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Whither OS/2?

IBM will launch a new version of OS/2 tomorrow that will feature built-in Java support and voice recognition. But the upgrade isn't stopping observers from openly questioning Big Blue's commitment to the platform.

After months of anticipation, IBM (IBM) will launch a new version of its OS/2 operating system tomorrow that will feature built-in Java support and voice recognition. But the upgrade isn't stopping observers from openly questioning Big Blue's commitment to the platform.

IBM puts the number of OS/2 users at 14 million, double the most generous estimates by industry analysts. First released in 1987, OS/2 has enjoyed the support of a relatively small but extremely loyal base. Although the latest version, OS/2 Warp, did manage to attract millions of new users--by IBM's count--the system has still suffered from a lack of native applications.

But who needs native code now that Java is here? With built-in Java support, tomorrow's release of OS/2 Warp 4 will be able to run any application large or small written in by Sun Microsystems' "write once, run anywhere" language. Java applications--at least the meat-and-potatoes kind that corporate users of OS/2 rely on--are slow in coming, but Corel has announced a Java version of its Office Professional suite due to ship next year.

Also to be prominently featured in the announcement: an OS/2 version of Netscape Communications' Navigator browser and a set of Win32 APIs known as Open32 that will simplify the porting, or rewriting, of 32-bit Windows applications for OS/2.

Built-in voice recognition is the upgrade's other significant feature. However, although this makes for great demo, many analysts say it isn't the answer to attracting new users.

That is, if IBM actually wants new users.

Some of the platform's traditional supporters are now accusing the company of abandoning OS/2 and letting it die of attrition.

"I think it's an excellent operating system," said Phil Lieberman, owner of Lieberman and Associates, which has been developing OS/2 software since 1988. "The essential problem is that IBM has chosen not to support it. There's been a gradual tear-down of the support system."

Lieberman, who says he now has to pay IBM for phone calls to support staff, is about to release a migration tool that will allow OS/2 users to switch to Windows NT. He estimates that his company's revenues will shift from about 60 percent OS/2 applications to about 75 percent NT applications, a shift he says started after IBM chief Louis Gerstner publicly acknowledged last year that IBM would cede the desktop market to Microsoft.

One analyst reports that budget cutting has deeply affected developer support. IBM has slashed the funds for its Personal Software Products division, which includes OS/2, by almost two-thirds since 1995, according to Will Zachmann, president of Canopus Research in Duxbury, Massachusetts. Zachmann has been of IBM's most vocal supporters in the past.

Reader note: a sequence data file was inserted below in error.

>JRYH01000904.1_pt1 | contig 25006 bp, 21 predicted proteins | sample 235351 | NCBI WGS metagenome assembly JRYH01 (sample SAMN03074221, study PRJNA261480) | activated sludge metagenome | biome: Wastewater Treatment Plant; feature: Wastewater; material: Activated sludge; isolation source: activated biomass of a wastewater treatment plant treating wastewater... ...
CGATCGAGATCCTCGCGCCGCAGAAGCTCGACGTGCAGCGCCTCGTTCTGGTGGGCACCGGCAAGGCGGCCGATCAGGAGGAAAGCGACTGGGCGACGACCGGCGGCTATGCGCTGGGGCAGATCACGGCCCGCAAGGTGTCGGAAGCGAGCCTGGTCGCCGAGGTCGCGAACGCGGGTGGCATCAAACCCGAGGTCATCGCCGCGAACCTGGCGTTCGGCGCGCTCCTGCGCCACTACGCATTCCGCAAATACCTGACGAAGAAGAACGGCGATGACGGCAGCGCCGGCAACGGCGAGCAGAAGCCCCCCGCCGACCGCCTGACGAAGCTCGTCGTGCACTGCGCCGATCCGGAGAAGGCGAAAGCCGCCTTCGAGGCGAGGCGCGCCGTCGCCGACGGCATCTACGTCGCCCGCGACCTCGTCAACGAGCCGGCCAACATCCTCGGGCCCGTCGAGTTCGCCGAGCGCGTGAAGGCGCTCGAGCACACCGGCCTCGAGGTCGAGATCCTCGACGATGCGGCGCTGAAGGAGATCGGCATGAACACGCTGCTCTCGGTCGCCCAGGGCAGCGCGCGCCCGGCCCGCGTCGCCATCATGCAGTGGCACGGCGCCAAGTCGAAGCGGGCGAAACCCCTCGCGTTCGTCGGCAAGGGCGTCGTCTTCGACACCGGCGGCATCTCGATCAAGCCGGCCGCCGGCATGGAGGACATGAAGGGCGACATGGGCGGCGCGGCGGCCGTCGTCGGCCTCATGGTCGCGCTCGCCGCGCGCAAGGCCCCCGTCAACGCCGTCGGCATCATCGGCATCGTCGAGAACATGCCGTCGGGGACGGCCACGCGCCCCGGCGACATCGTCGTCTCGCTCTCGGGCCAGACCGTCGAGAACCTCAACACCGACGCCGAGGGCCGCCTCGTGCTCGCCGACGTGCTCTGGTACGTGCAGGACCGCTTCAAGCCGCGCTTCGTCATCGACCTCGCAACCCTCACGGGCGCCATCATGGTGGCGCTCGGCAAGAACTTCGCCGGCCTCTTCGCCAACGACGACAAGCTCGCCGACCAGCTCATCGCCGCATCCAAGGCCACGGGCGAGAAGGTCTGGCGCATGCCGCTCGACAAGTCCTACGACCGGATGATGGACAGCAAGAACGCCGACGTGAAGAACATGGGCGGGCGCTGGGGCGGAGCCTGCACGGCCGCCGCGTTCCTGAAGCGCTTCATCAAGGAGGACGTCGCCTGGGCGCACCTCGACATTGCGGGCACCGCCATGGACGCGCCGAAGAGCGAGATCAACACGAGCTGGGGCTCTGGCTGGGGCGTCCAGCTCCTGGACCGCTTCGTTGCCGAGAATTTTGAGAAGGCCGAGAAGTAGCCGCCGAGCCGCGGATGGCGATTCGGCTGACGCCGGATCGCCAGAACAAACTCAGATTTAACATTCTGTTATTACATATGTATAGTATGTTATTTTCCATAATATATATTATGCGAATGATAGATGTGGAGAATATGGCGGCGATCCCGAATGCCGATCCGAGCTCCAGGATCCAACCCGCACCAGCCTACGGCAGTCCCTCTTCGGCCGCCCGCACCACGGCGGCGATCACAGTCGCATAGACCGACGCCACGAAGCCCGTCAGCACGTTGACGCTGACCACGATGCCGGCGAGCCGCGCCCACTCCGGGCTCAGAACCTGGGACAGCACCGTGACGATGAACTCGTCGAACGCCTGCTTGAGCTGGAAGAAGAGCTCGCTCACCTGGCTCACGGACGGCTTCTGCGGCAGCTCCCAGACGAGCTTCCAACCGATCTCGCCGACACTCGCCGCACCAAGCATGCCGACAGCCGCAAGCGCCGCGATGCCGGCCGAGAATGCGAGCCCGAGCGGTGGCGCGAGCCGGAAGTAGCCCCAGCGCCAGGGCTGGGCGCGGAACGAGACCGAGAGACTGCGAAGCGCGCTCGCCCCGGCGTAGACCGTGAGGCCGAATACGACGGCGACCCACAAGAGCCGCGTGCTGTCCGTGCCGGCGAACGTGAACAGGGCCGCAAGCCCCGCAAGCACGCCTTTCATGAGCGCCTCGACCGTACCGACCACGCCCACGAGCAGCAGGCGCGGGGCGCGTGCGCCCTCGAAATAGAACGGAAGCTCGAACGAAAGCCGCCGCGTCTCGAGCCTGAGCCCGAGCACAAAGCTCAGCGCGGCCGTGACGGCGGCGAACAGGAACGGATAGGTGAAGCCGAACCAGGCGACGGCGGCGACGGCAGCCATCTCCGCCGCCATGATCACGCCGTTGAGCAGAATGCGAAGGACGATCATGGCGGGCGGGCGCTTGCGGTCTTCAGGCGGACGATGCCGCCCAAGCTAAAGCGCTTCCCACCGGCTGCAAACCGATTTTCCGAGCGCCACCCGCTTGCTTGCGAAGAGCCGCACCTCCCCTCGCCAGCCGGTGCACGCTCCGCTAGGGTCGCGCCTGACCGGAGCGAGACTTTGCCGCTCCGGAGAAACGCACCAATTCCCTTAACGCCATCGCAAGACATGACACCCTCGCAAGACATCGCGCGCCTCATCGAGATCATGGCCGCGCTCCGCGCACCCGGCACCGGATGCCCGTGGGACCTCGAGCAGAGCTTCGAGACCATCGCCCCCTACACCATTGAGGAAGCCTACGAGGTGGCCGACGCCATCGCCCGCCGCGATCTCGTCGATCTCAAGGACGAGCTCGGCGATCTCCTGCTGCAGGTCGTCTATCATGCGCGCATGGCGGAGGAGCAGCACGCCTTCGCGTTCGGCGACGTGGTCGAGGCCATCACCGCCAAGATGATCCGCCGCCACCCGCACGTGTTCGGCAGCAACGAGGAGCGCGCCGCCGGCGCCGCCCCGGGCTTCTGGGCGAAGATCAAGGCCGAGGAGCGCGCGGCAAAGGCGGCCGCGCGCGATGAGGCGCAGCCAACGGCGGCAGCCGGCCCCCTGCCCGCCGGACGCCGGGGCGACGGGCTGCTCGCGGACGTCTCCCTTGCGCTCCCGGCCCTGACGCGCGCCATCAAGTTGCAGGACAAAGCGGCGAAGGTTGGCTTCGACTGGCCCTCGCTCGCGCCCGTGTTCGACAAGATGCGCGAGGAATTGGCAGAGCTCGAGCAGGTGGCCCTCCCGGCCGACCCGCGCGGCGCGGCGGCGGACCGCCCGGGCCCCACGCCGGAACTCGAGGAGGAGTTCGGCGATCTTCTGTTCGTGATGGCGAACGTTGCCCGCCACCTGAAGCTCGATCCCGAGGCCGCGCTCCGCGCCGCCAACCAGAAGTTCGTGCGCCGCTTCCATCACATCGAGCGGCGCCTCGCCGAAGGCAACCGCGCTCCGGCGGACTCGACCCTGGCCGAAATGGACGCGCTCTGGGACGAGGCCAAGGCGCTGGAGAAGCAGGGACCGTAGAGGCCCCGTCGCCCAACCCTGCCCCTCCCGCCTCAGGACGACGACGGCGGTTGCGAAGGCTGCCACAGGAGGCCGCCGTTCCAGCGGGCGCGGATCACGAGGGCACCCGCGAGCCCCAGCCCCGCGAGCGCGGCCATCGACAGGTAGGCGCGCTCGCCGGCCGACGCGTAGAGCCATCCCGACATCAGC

"The bottom line is that even though OS/2 isn't dead, I just don't see any indication that IBM is trying to grow its market share," Zachmann said.

IBM still declares its loyalty to OS/2 developers on every occasion, but officials are getting increasingly frustrated in the inability to counter the widespread skepticism.

"We still have various degrees of support for our product. We've also developed four new, significant products in seven months. That requires a tremendous amount of resources and time no matter how you look at it," said Joe Stunkard, manager of media relations for IBM's software group, referring to OS/2 Warp Server, OS/2 Warp Server SMP, and OS/2 Directory and Security Server.

"If we were truly letting OS/2 die, would we be here in San Francisco making a significant announcement? What more can we do than what we did in 1996?" Stunkard asked.

He did concede, however, that IBM has shifted the focus of OS/2 developer relations from support to marketing after a major restructuring of the program earlier this year.

IBM officials would also not discuss specific budget numbers. But they caution that comparing current to previous budgets is misleading because the books for years past carried significant costs that have been reduced or eliminated. For example, they say, reductions have been achieved by relocating the OS/2 client team from Boca Raton, Florida, to Austin, Texas, and by killing the OS/2 for PowerPC project.

Zachmann now believes that IBM would really like to kill all of OS/2, but can't for fear of offending those millions of users. "They're losing money, and the green eyeshades would have preferred to kill it," Zachmann said. "But they couldn't because they would be up the creek with a whole bunch of customers."

IBM may be running that risk, anyway. A recent report of a major bug, posted by OS/2 developer Sundial Systems less than a week before ship date, is also casting doubt on the quality of the latest Warp release.

Still, OS/2 users and developers remain an ever-hopeful bunch.

"We really wish they would get on the ball and start marketing OS/2," Lieberman said. "They do literally have hundreds of thousands of major account users that can't switch over immediately, and we'll still be dealing with these clients for the next five years."